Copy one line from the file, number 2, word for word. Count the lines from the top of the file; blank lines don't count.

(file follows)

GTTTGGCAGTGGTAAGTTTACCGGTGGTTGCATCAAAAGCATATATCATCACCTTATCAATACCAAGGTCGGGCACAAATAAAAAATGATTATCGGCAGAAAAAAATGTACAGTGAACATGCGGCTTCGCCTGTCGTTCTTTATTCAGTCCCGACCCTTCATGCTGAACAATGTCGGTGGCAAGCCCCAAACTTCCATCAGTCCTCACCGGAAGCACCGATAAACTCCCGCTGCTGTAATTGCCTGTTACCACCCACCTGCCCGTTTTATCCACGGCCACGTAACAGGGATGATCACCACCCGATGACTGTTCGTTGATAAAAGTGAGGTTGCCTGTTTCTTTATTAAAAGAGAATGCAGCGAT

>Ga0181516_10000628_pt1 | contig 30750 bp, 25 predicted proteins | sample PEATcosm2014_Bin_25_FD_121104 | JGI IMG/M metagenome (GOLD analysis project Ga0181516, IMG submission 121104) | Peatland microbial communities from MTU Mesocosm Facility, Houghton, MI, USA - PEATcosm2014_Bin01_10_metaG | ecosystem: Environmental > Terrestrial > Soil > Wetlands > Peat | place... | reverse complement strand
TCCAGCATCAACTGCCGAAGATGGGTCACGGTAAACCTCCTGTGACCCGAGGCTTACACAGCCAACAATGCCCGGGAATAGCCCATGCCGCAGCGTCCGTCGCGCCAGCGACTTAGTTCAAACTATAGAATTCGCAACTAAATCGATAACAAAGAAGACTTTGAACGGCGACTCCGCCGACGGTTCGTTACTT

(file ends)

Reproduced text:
>Ga0181516_10000628_pt1 | contig 30750 bp, 25 predicted proteins | sample PEATcosm2014_Bin_25_FD_121104 | JGI IMG/M metagenome (GOLD analysis project Ga0181516, IMG submission 121104) | Peatland microbial communities from MTU Mesocosm Facility, Houghton, MI, USA - PEATcosm2014_Bin01_10_metaG | ecosystem: Environmental > Terrestrial > Soil > Wetlands > Peat | place... | reverse complement strand